207. Adding a very belated comment to this… my husband and I both went to BYU- me for undergrad, him for a master’s and then for law school. Contrary to what some posters have said about lawyers making big bucks after so the law school shouldn’t be subsidized, we don’t. He works as a prosecutor in a district attorney’s office in a job he loves that provides a service in our community. I think if we had the kind of debt other law students have after 7 years (8 in my husband’s case with the master’s) of higher education we never could afford for him to work as a public servant. One of the advantages of a Church-owned/operated school we frequently discussed during his time in law school was the gospel perspective applied to the law that would NEVER be taught, voiced, discussed at most other law schools. This is a valuable contribution to the formation, enforcement, etc. of law in the world today I believe. My husband got to go to the United Nations as a law student and spoke to influence policy there to be more in harmony with the gospel on the rights of the disabled. Without BYU Law there would still be conservative voices in law, but it definitely adds to the discussion. I think it is the same for many other disciplines at BYU. I know I saw it especially in the research done by the social sciences school in studying for my minor in family life.

    As a previous poster mentioned I think Church leaders use BYU as a resource for scientific research, thought, discussion, etc. They use BYU as a missionary tool/showpiece in promoting the Church. Many dignitaries are brought to campus to be wowed by the “Church” academics, artists, etc. Athletics and other programs are used to reach those that could otherwise care less about a couple of young men in shirts and ties knocking on the door. Having “worldly” credentials that measure up in rankings, polls, etc. adds prestige and respect to what many still perceive as a backwoods Church or cult.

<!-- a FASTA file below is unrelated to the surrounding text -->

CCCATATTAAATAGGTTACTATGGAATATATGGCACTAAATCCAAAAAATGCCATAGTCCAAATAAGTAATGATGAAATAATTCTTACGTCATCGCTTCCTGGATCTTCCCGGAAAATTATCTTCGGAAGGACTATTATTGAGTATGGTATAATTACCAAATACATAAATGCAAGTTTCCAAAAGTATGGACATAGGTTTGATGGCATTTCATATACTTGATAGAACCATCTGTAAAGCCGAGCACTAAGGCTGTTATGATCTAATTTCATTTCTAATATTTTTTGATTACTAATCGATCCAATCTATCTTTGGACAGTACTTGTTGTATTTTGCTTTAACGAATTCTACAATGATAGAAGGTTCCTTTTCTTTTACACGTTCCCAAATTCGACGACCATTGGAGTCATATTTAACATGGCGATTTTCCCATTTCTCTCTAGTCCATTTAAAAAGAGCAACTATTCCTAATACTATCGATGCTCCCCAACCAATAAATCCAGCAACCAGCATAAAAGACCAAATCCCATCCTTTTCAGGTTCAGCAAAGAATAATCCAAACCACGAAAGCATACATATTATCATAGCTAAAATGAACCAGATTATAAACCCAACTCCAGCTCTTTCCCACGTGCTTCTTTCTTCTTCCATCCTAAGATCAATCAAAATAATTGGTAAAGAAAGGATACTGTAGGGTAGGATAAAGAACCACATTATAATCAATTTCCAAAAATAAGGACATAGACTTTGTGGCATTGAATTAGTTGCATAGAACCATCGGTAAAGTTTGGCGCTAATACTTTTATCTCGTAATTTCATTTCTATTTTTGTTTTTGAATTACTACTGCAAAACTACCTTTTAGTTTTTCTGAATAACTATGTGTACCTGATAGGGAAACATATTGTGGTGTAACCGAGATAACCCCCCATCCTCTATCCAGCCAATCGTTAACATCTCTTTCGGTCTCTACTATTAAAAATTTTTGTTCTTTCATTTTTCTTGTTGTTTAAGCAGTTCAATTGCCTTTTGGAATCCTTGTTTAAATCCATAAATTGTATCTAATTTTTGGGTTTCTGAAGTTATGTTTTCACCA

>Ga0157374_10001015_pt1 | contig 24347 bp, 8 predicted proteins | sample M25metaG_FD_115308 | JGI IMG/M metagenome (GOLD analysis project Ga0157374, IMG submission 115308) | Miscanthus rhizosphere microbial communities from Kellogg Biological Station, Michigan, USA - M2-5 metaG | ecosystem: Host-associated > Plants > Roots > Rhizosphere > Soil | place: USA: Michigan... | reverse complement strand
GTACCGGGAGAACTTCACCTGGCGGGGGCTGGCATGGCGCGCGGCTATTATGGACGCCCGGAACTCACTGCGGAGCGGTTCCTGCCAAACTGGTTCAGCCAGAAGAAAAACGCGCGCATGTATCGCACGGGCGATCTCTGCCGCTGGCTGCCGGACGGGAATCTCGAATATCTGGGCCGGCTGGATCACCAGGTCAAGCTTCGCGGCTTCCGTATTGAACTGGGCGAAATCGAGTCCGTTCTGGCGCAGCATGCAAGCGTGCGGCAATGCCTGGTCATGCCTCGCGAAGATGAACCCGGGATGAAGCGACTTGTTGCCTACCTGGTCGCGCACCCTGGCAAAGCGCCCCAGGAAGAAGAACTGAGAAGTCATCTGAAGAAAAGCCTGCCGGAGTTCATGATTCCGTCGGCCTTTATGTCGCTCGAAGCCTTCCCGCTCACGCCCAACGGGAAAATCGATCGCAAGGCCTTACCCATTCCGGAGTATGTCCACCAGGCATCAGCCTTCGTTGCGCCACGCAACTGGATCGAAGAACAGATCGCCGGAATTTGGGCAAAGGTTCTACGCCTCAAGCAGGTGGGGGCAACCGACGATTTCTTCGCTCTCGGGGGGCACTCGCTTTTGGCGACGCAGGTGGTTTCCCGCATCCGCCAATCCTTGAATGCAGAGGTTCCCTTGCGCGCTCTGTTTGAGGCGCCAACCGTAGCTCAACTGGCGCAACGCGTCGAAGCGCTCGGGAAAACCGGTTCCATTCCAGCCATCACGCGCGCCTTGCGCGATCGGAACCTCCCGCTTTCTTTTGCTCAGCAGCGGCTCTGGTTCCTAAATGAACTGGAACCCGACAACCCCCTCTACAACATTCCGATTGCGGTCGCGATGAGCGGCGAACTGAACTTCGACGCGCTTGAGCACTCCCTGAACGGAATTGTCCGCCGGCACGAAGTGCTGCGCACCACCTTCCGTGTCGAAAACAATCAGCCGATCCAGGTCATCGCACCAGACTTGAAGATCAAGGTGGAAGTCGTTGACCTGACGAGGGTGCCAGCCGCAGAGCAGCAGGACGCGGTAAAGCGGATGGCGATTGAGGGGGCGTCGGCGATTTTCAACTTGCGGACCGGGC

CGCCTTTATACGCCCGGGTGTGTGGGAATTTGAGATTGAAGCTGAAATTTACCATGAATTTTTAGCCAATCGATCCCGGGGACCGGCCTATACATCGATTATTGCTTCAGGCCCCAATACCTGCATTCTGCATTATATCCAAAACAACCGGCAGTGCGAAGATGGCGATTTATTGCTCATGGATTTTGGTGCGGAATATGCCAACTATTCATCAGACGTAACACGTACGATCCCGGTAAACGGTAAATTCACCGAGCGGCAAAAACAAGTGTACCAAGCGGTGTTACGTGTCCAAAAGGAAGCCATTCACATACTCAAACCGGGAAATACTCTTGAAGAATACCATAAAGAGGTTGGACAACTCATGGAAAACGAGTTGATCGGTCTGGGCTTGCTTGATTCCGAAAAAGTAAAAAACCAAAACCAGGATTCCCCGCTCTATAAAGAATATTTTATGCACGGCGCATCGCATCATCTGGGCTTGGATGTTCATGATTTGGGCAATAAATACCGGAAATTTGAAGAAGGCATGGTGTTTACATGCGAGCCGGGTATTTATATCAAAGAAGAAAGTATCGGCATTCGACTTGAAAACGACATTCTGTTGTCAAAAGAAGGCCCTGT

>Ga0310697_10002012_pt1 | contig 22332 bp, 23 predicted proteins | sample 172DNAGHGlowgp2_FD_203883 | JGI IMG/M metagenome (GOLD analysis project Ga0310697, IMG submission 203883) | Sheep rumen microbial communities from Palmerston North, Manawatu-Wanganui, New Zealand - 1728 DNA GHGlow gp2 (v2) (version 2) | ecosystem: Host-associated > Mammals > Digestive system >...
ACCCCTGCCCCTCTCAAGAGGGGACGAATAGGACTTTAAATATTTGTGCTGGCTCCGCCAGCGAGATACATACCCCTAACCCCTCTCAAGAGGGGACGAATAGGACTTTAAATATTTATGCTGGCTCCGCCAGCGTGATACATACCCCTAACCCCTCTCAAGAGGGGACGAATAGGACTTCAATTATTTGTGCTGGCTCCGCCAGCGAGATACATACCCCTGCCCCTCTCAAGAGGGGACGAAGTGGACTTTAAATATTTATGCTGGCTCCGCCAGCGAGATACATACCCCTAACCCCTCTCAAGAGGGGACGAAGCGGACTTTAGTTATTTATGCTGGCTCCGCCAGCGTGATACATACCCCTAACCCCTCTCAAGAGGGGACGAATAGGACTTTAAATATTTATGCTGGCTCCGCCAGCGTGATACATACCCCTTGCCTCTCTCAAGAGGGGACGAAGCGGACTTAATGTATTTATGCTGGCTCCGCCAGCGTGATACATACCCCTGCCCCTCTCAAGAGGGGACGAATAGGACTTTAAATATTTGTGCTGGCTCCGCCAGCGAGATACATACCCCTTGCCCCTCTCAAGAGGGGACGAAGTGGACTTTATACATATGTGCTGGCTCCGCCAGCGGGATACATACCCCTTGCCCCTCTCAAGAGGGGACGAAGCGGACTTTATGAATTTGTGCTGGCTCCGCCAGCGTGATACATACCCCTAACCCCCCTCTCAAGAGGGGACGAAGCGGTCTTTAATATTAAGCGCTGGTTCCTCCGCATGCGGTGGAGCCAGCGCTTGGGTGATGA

I think if tithing dollars were being spent solely for the purpose of benefiting some kids going to BYU it wouldn’t be used for such. While educating some of the LDS youth is an admirable goal, there are also other reasons for maintaining a Church university (BYU Idaho/Ricks, BYU Hawaii).

  208. Andrew Teasdale says:


    I’m not addressing the larger questions – but just the specific on on your tithing going to BYU.

    First, don’t despair. Here’s why…

    12 years or so ago, a couple of BYU professors asked the question, “Does BYU make a difference?” To answer the question, they sent a survey to 10 years’ students. For each year, the 1500 who just made it in BYU and the 1500 who just didn’t make it (I think the # was 1500 – close to that). They asked them questions like: do you pray daily, read your scriptures, go to church, pay your tithing.

    They found, that people who did attend BYU were more likely to pay their tithing. They then took that information about tithing, the cost/student, and calculated that the Church recovered it’s investment – BYU paid for itself through tithing garnered over the life of the individuals who attended. So, yes, the Church funds BYU through tithing funds. But really, think of it as an investment.

    That might help you rest easier. : )

    P.S. I didn’t read any of the comments. If this is a dup, sorry.

  209. ” Many dignitaries are brought to campus to be wowed by the “Church” academics, artists, etc. Athletics and other programs are used to reach those that could otherwise care less about a couple of young men in shirts and ties knocking on the door. Having “worldly” credentials that measure up in rankings, polls, etc. adds prestige and respect to what many still perceive as a backwoods Church or cult.”